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To know I can't go back from this?

(8 Posts)
gingergenie Wed 01-Jun-16 00:38:13

Relationship with OH (not the father of my 3DC) has become increasingly toxic. I'm very feisty, and had a difficult childhood with an abusive SF, so find shouty, angry confrontations very triggering. I suffer from long term anxiety and depression, and lately the arguments with OH seem to be more frequent and less easy to overcome. I am a difficult person to live with, I acknowledge that, but I don't believe the toxicity is all down to me. To cut to the chase, I ended up having to call the police tonight because there was a lot of verbal aggression both toward me and my mum who is up for a couple of nights - (she tried to intervene when things got heated and it made things worse). He didn't actually do anything but I was scared and so were my kids. I can't have him back, because my children deserve to feel safe in their own home, but I really could do with some guidance as to how to handle this. I love him but I know this is not how healthy relationships look. I know I'm half the problem, but I want to know from any of you that have been through this sort of toxicity, how do you see through all the inevitable honeyed words and promises and keep strong so you can do what is right.
This is a genuine post, and I'm looking for genuine answers as to how I can manage this split with dignity and the least amount of agony, so please, please be gentle, as I'm reeling right now.

MarkRuffaloCrumble Wed 01-Jun-16 00:59:17

Hi Ginger, I will PM you as I don't want to go into the specifics of my relationship on here in case anyone recognises me. x

maddening Wed 01-Jun-16 01:19:53

Clean cut off of all contact - it leaves a hole in your life that was filled with the roller coaster of a dramatic and toxic relationship but imo the quickest and easiest way is clean cut, make the decision and stick to it, make yourself busy (easy enough with 3 dc) and if you feel weak remind yourself how awful it is, it is like giving up an addictive substance imo. If you have mutual friends you may have to distance yourself for a bit, not go to places he will be etc.

MagicMojito Wed 01-Jun-16 01:22:52

I'm not in your situation, but I'd like to think that if I were, I'd keep the fact that its my responsibility to show my children what a healthy happy relationship is at the forefront of my mind. The thought of setting the tone for their future relationships would (I hope!) drive me to do the right thing no matter how much it hurt doing it.

flowers for you.

gingergenie Wed 01-Jun-16 01:29:37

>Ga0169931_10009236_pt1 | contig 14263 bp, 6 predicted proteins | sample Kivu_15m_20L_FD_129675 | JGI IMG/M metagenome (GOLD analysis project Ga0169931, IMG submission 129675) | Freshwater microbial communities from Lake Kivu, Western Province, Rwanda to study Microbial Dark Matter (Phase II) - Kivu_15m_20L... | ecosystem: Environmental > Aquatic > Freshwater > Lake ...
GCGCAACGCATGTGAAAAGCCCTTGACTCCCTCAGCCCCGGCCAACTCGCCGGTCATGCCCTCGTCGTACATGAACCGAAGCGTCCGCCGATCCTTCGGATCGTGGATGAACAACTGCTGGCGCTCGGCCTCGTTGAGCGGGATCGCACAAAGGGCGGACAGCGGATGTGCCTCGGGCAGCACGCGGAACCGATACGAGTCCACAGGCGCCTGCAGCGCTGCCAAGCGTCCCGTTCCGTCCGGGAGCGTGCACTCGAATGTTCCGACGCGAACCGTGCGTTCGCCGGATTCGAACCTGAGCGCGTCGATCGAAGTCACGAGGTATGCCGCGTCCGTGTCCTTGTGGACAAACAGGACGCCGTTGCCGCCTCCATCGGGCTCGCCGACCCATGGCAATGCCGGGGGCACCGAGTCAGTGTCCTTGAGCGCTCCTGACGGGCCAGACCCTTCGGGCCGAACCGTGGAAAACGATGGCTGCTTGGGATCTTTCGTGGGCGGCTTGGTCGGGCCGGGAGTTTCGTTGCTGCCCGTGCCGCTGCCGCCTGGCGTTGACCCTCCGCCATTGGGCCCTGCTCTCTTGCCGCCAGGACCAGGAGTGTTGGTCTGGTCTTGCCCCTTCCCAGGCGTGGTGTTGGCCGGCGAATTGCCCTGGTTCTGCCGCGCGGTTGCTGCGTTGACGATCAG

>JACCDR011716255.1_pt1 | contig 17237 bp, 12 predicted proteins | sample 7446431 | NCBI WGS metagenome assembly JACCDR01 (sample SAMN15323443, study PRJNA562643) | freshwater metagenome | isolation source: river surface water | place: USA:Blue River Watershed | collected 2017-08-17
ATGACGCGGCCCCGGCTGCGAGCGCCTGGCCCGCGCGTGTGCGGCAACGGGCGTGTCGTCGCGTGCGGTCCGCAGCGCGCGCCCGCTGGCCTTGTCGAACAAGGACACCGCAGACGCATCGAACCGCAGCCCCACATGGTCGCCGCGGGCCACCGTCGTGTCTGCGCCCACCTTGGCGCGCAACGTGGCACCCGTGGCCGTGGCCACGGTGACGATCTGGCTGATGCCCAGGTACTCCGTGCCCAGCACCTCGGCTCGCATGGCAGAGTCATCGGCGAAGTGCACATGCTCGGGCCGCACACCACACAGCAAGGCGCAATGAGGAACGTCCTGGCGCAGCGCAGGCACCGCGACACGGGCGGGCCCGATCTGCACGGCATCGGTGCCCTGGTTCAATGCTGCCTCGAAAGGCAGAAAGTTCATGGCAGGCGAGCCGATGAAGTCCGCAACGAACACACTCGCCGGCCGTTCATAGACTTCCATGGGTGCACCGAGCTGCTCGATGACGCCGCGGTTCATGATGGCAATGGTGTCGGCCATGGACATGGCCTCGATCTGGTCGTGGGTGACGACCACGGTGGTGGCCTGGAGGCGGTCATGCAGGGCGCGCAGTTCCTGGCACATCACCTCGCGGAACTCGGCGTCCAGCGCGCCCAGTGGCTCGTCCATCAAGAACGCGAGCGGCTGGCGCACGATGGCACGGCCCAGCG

Thankyou. You are right, and I do (having been through it myself as a child) owe it to my children to show them that no relationship is worth this anxiety. I need to read your replies over and over, because my heart is breaking. I know it's the right thing to do, but right isn't always easy. Thankyou for your thoughtful replies x

ThumbWitchesAbroad Wed 01-Jun-16 01:58:48

If it helps, view it as an amputation of a gangrenous limb.
If you leave it attached, it's going to eventually kill you - but you're going to miss it horribly because it's a limb! And you'll probably get phantom pains in the area still, because the nerves still think of the limb as being attached - but in the end, it's the only thing to do for you to heal, stay alive and recover.

KateInKorea Wed 01-Jun-16 03:17:23

Agree with them too.

When you say it was half your fault, well yes it may be (don't know) but that fact in no way makes it worthwhile to stay in the relationship.

Instead of blaming either him or you, just go "We weren't suited" it is more respectful to each person and it means that you don't have to some sort of forensic examination of a dead horse for no benefit.

All that self flagellation is dragging you back into the relationship, you need to starting saying "We just weren't compatible" or "God, we really brought out the worst in each other", things which view the relationship in the past tense, and with relief that that is where it is.

goddessofsmallthings Wed 01-Jun-16 03:55:11

As dc were present when the incident took place the police may make a referral to SS, but if you are intent ending this toxic relationship you have nothing to fear.

Don't be swayed by any promises to change and pleas for 'another chance' and don't hesitate to call the police again if your ex makes a nuisance of himself.

Make contact with your nearest Women's Aid service and enrol on the Freedom Programme

If you haven't done so already, seek treatment for your anxiety and depression. Visit your GP to discuss which antidepressants can best lift your mood and ask to be referred for a talking therapy to address any childhood experiences that are negatively impacting on your adult life.

Begin the process of removing your ex's presence fro your home by bagging up any property that belongs to him and either have it delivered to his new address by a third party, or state a time when it can be collected from outside of your home preferably when you have company in the form of a friend/neighbour/relative.

Consider re-arranging rooms/furniture to give your home a 'man-free' makeover and treat yourself to new bedlinen.

Doing "right" creates its own momentum and, when you have recovered from the shock of last night's events, you may find that it's not as difficult as you may currently believe to downgrade your present feelings from love to indiffference as your dc begin to thrive in the security of a peaceful environment.

If you feel yourself waver remember that only you stand between your dc becoming all that they are meant to be, or being at risk of repeating your history in their adult relationships.

Be kind to yourself and know that this particular phase in your life will soon pass and be replaced by a brighter future.

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